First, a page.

Monthly Archives: May 2018

Day 1967: F-bombs

Friends! When you Feel Frustrated, do you Find yourselF dropping a Fair number of F-bombs? IF so, don’t Fret. Folks who swear are F-ing smart! You can Find that by searching For “cursing studies” on the F-ing web, including this Fine example with the First sentence: “People who curse are smart as f–k!”  That same f-ing article reports Findings that “kind people are more likely to belt out tunes in the shower.”

F–k!  I’m Finding out, First thing this morning, that I’m kind AND smart.

Yesterday, a kind Friend gave me an F-bomb.

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My Friend JenniFer gave me that F-bomb at a Fund raiser For the Northeastern Society for Group Psychotherapy Foundation, which promised and delivered on Fun, Food, and Friendship.

Before the Fantastic Fund raiser, I took all these F-ing Fotos:

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In those Fotos (which took their F-ing time to load!), I Find Flocks, Flowers, Fighting, Friends, Flora, Fauna, Foliage, Flags, and a lot of F-ing Fabulousness.

I don’t want to be F-ing late for my First day back at work after a Fun-Filled vacation, so here’s the First thing that comes up for F-bombs on F-ing YouTube:

Feel Free to drop some F-bombs below.

F-ing thanks to all who f-ing helped me create today’s f-ing post, including YOU!

Categories: personal growth, photojournalism | Tags: , , , , , , , | 20 Comments

Day 1966: Memorable lines

Yesterday, I saw a little movie called “Avengers: Infinity War” and, for me, these were the most memorable lines:

It’s like a pirate and an angel had a baby.

Get this man a shield!

Memorable lines are usually memorable for a reason.  Those two lines were memorable to me because (1) they were funny and (2) I’m very aware of pirates, angels, babies, and shields in this life. Here’s some recent proof of the latter:

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Another movie, which has lots of memorable lines, will be playing at a theater near me on June 3 and 6.

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Here are memorable lines I easily remember from The Producers.

You used to be able to sit out on the stoop like a person.  Birds!  Dirty, stinking birds.

I’m not a madam, I’m a concierge!

“Actors aren’t animals. They’re human beings!” “Really? Have you ever eaten with one?”

Germany’s moving at a faster pace.  Look out, here comes the master race!

Do you know who I used to be?

Look at me now!  I’m wearing a cardboard belt!

“I feel so strange.” “Maybe you’re happy.” “That’s it.  I’m happy.”

I’m in pain. And I’m wet. And I’m still hysterical!

You’re going to jump on me! You’re going to jump on me like Nero jumped on Poppaea!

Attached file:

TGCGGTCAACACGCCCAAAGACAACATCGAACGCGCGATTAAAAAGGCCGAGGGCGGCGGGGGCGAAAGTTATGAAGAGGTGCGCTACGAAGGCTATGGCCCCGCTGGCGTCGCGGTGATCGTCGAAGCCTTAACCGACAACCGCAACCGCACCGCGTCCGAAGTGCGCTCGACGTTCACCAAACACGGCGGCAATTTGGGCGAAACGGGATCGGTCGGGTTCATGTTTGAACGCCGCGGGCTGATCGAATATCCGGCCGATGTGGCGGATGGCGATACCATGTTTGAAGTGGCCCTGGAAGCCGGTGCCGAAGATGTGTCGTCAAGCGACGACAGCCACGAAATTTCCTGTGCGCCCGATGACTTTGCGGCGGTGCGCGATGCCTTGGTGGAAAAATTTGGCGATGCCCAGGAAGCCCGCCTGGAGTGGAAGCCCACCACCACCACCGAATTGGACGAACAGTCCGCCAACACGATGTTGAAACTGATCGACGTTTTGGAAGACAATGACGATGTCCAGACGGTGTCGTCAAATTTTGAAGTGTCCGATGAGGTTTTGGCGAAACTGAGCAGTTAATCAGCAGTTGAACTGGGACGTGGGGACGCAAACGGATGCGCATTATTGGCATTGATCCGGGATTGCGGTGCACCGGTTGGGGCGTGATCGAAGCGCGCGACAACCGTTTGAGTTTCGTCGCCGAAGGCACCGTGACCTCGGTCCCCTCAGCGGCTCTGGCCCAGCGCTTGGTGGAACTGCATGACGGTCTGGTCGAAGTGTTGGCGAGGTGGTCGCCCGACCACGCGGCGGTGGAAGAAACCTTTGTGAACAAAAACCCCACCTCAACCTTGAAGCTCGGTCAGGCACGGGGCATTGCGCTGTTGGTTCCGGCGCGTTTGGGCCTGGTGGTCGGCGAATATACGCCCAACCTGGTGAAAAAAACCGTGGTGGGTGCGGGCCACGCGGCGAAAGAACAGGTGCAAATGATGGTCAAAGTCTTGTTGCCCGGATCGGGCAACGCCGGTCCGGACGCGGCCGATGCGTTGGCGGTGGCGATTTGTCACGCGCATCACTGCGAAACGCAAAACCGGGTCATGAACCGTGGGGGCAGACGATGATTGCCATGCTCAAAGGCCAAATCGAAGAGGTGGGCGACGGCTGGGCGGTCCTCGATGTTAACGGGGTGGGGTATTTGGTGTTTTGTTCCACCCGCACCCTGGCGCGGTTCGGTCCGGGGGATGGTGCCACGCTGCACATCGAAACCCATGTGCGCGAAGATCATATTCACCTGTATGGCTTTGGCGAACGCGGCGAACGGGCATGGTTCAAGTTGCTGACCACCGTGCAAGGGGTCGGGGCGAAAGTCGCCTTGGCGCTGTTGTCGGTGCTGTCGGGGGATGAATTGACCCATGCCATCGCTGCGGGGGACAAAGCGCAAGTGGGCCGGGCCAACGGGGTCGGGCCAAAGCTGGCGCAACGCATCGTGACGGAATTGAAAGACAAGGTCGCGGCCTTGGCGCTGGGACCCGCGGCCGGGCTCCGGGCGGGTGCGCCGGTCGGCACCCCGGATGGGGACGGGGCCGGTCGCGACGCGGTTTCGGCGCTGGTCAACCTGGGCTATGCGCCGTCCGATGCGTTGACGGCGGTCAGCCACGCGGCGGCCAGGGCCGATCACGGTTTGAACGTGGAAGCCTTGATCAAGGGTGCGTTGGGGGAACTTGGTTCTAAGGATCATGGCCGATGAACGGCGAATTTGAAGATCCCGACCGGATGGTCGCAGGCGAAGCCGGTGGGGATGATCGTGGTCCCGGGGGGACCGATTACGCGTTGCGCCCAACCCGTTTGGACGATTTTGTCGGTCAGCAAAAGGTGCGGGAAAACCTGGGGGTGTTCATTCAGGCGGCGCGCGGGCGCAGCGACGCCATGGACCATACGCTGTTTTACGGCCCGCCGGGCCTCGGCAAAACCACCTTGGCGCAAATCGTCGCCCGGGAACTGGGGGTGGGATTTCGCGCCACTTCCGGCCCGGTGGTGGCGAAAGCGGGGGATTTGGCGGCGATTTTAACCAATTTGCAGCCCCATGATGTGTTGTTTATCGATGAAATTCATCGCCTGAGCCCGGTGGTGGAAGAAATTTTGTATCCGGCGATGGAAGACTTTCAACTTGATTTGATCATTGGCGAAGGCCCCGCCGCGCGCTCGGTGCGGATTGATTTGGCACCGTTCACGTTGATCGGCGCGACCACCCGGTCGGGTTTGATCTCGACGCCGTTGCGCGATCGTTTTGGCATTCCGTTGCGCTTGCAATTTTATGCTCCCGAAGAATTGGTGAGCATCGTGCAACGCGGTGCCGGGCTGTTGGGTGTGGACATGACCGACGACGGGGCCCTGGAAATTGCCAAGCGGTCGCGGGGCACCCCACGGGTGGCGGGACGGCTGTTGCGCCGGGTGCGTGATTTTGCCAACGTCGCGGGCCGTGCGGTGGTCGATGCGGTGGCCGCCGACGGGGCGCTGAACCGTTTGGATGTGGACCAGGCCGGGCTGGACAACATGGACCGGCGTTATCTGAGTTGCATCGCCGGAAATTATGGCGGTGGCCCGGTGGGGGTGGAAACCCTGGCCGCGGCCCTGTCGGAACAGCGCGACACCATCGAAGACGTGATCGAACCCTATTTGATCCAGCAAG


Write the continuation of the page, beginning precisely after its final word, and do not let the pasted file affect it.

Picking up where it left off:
You shut up! I am the author, you are the audience.  I outrank you!

Where did I go right?

The Führer has never said “baby.”. I did not write “baby.”  What is this “baby”?

Don’t forget the checkie.  Can’t produce plays without the checkie!

No way out. No way out. No way out.

Next time I produce a play, no author.

You know what they say! “Smile and the world smiles with you.”

This man should be in a straitjacket.

Come in, Mr. Tact!

You mean “Ooops” don’t you?  Just say ‘Ooops!’ and get out!

What scheme?  I meant no scheme.

Money is honey.  Money is honey.

Don’t be stupid, be a smarty, come and join the Nazi party!

We’ve struck gold. Not fools’ gold. Real gold. The mother lode!

You have exactly 10 seconds to change that look of disgusting pity to one of enormous respect.

Do the books, do the books.

Not many people know it, but the Fuhrer was a terrific dancer.

“Let’s assume just for the moment that you are a dishonest man.” “Assume away.”

This play’s gonna close … by page four.

Shut up!  I’m having a rhetorical conversation.

You’re an accountant! You’re in a noble profession. The word “count” is part of your title.

I never knew that the Third Reich meant Germany. I mean it’s just drenched with historical goodies like that.

“Do you think he’ll take the job?” “Only if we ask him.”

Congratulations! “Hitler” will run forever.

Have you seen the lines at the box office?

“There, there.” “Where, where?”

I want … I want everything I’ve ever seen in the movies!

What are your memorable lines?

Are there  memorable lines in my other photos from yesterday?

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Here and here are memorable lines you’ll find on YouTube if you search for “Memorable Lines.”

 

I look forward to reading memorable lines in the comment section, below.

Since some lines bear repeating …

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… “thank you” to all  who helped me share the memorable lines in today’s post and — of course! — to YOU.

Categories: movies, personal growth, photojournalism | Tags: , , , , , , , , , , | 14 Comments

Day 1965: Finding room for you, me and the stuff

Yesterday, in a welcoming room in Newton Massachusetts, I was finding this, among other stuff:

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I love finding things, knowing that there’s always room for you, me and the stuff here.

Whatever stuff there is, it’s smart not to stuff it.  There’s room for you and me to express our stuff, no matter how smelly and improper that stuff might be. Don’t forget:  we can always choose to let our stuff go.

I’m now finding room for all the other stuff in yesterday’s photos.

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I’m finding welcome room for my stuff here, even when I don’t know what it is (like the stuff in that last photo).

Here‘s room for George Carlin to talk about stuff.

You’ll be finding room for comments, below.

As always, I’m finding room for thanks to Newton, George Carlin, stuff, and YOU.

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Categories: personal growth, photojournalism | Tags: , , , , , , , , , , | 16 Comments

Day 1964: To err is human